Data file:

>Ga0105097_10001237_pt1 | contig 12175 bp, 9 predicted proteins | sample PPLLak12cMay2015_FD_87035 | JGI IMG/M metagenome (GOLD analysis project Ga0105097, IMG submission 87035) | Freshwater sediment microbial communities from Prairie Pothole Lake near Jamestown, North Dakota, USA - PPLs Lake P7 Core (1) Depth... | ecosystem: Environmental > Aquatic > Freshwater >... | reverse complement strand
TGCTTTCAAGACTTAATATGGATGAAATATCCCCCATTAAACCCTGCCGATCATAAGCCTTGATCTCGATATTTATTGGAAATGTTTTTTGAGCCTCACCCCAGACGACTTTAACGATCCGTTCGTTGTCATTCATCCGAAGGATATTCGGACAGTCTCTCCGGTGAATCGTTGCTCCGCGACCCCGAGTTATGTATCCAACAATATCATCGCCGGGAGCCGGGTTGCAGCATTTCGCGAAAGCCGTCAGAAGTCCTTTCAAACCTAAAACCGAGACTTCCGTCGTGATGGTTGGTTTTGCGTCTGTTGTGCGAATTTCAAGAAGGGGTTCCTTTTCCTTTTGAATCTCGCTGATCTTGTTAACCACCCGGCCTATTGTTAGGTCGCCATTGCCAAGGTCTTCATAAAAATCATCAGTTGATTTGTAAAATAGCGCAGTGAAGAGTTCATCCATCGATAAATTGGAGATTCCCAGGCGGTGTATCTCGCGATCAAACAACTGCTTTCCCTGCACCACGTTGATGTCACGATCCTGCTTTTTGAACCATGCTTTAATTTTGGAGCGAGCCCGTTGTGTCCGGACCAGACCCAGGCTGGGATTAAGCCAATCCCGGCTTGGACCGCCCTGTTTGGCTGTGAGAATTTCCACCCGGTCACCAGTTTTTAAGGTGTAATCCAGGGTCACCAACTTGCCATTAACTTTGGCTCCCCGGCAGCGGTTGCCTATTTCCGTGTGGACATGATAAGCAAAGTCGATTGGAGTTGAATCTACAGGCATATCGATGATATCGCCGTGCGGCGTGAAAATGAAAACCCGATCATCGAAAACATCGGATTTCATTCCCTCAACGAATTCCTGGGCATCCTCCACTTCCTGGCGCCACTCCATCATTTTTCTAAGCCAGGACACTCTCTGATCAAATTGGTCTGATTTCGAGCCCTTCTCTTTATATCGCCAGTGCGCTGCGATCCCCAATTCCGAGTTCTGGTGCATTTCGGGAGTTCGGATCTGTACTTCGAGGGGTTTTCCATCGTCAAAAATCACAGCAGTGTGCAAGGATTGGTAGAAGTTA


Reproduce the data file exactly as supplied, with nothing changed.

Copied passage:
>Ga0105097_10001237_pt1 | contig 12175 bp, 9 predicted proteins | sample PPLLak12cMay2015_FD_87035 | JGI IMG/M metagenome (GOLD analysis project Ga0105097, IMG submission 87035) | Freshwater sediment microbial communities from Prairie Pothole Lake near Jamestown, North Dakota, USA - PPLs Lake P7 Core (1) Depth... | ecosystem: Environmental > Aquatic > Freshwater >... | reverse complement strand
TGCTTTCAAGACTTAATATGGATGAAATATCCCCCATTAAACCCTGCCGATCATAAGCCTTGATCTCGATATTTATTGGAAATGTTTTTTGAGCCTCACCCCAGACGACTTTAACGATCCGTTCGTTGTCATTCATCCGAAGGATATTCGGACAGTCTCTCCGGTGAATCGTTGCTCCGCGACCCCGAGTTATGTATCCAACAATATCATCGCCGGGAGCCGGGTTGCAGCATTTCGCGAAAGCCGTCAGAAGTCCTTTCAAACCTAAAACCGAGACTTCCGTCGTGATGGTTGGTTTTGCGTCTGTTGTGCGAATTTCAAGAAGGGGTTCCTTTTCCTTTTGAATCTCGCTGATCTTGTTAACCACCCGGCCTATTGTTAGGTCGCCATTGCCAAGGTCTTCATAAAAATCATCAGTTGATTTGTAAAATAGCGCAGTGAAGAGTTCATCCATCGATAAATTGGAGATTCCCAGGCGGTGTATCTCGCGATCAAACAACTGCTTTCCCTGCACCACGTTGATGTCACGATCCTGCTTTTTGAACCATGCTTTAATTTTGGAGCGAGCCCGTTGTGTCCGGACCAGACCCAGGCTGGGATTAAGCCAATCCCGGCTTGGACCGCCCTGTTTGGCTGTGAGAATTTCCACCCGGTCACCAGTTTTTAAGGTGTAATCCAGGGTCACCAACTTGCCATTAACTTTGGCTCCCCGGCAGCGGTTGCCTATTTCCGTGTGGACATGATAAGCAAAGTCGATTGGAGTTGAATCTACAGGCATATCGATGATATCGCCGTGCGGCGTGAAAATGAAAACCCGATCATCGAAAACATCGGATTTCATTCCCTCAACGAATTCCTGGGCATCCTCCACTTCCTGGCGCCACTCCATCATTTTTCTAAGCCAGGACACTCTCTGATCAAATTGGTCTGATTTCGAGCCCTTCTCTTTATATCGCCAGTGCGCTGCGATCCCCAATTCCGAGTTCTGGTGCATTTCGGGAGTTCGGATCTGTACTTCGAGGGGTTTTCCATCGTCAAAAATCACAGCAGTGTGCAAGGATTGGTAGAAGTTA